But anyhow, we've got the rhythm down and have settled into somewhat of a groove. There is a lot of tiptoeing around from 21:00 until noon so that whoever is trying to catch up on sleep can do so. But afternoons, we're all up and cooking, talking, reading, and trimming sails.
While standing in the head brushing my teeth I realize that my core muscles are much stronger as I'm just flexing my legs to stay upright, not holding on with one hand like I do in rougher seas. We have all lost weight. Now the challenge will be to continue with the core exercises and weight loss once we hit the land of milk and honey and pineapples.
Our solar generating has taken a hit as we head west under the big geniker sail. After 14:00 or so the sail blocks the solar panels. As it is warming a little bit each day, the refrigerator is running more often and the autopilot is constantly drawing power. And so, at 03:00 this morning I didn't begrudge dropping the sail and turning on the diesel. The ride gets smoother and the boat pushes through the waves instead of being bounced around by the waves. The alternator pushes some amps into the batteries. The drone of the engine, while in the past would keep me from sleeping, now helps me sleep because it is a constant sound, unlike the strange clanking and thumping the sails make on the lines when the wind is light and the sea is bouncy.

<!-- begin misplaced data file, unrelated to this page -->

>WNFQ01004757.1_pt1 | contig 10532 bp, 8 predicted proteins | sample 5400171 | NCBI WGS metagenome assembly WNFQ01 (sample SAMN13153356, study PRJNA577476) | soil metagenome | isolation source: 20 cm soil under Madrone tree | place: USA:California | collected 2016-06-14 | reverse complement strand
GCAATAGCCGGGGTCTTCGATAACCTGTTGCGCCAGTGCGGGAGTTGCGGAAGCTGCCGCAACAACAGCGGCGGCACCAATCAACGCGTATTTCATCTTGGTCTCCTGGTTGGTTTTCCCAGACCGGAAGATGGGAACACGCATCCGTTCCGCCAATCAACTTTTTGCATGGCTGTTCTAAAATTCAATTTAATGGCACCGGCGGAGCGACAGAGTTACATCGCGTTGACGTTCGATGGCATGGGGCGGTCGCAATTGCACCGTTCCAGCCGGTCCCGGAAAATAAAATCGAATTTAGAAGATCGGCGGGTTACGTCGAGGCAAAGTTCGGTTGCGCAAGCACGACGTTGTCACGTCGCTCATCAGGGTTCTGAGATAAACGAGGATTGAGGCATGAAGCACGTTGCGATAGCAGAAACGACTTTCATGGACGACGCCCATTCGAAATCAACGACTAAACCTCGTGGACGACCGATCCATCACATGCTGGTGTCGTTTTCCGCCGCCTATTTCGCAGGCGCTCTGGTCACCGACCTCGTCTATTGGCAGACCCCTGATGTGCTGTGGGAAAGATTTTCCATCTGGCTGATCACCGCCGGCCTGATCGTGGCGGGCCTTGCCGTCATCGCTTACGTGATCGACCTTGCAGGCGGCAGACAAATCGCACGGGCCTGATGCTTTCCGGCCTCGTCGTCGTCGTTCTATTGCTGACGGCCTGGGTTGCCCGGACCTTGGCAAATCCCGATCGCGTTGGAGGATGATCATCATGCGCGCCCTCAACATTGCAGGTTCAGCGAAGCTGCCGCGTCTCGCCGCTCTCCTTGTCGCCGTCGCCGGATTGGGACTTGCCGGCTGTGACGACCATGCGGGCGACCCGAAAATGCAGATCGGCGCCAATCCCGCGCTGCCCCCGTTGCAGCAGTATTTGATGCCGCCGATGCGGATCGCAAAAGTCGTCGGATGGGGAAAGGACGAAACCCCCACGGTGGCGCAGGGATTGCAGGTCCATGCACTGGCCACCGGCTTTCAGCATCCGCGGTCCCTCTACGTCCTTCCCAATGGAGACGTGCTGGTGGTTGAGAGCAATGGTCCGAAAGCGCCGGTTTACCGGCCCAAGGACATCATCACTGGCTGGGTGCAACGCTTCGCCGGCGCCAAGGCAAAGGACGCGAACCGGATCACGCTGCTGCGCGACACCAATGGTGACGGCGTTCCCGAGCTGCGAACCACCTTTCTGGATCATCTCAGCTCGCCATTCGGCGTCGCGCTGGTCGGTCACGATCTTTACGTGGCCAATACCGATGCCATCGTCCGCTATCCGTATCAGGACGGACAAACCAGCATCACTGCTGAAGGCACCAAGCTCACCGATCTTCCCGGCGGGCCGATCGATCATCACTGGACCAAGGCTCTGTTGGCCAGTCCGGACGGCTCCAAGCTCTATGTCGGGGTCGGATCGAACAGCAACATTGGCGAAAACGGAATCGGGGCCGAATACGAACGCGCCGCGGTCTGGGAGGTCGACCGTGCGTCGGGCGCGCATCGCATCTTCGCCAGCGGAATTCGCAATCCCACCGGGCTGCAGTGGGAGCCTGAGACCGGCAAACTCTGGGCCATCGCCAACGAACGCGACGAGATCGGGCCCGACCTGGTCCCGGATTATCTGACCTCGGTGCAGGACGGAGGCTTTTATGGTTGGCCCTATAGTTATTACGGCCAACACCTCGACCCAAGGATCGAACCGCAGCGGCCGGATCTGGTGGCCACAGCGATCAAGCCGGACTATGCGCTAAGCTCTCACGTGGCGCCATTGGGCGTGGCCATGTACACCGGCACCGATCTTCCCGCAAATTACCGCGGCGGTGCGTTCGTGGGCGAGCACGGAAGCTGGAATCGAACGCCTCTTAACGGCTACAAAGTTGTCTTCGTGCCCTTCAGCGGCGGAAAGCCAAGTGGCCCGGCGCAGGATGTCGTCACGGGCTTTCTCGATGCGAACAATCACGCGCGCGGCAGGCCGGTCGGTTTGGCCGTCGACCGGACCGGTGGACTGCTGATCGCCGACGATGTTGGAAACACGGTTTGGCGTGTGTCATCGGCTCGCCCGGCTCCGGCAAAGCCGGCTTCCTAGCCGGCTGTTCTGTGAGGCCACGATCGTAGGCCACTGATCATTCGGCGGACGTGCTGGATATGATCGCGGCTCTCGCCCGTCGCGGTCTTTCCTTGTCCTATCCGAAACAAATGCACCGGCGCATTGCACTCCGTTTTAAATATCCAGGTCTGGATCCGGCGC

Looking ahead at the grib files we see a soft spot approaching where the wind could become too light to keep steerage on Traveler. By watching our diesel consumption, we know that we can afford to motor through the doldrums if we run into it. Sure, we'd like to sail the whole way from Cabo to Hilo but after spending some hours clanking around in light winds, its nice to have options. Next passage we'll be fully loaded with 120 gallons of diesel in the tanks and another 10 in jugs on deck.
Zing! went the reel. "Fish On!" It's an enormous Blue Marlin (400 pounds or more estimate)and she's running across our wake, flashing out of the water and shaking her big bill vigorously. She tacks round and crosses our wake again, skipping in and out of the water. What a beautiful animal! Then she roars off to the east, stripping line off the reel until Scott Tobiason pulls out the knife and cuts her loose. Landing such a large fish would take hours and then what would we do with it? We are hoping the hook rapidly rusts and the lure will drop to the ocean floor taking with it 100 yards of line.
|These mangos made the trip from Cabo just fine.|
Not a single vessel in sight or on AIS for at least a week. I take that back - we have seen some space junk at night. To the south we can see the Southern Cross, my first sighting, and each night we see Jupiter and Mars, escorting us to the land of hula and ukulele.
Scott, Connie, and Scott
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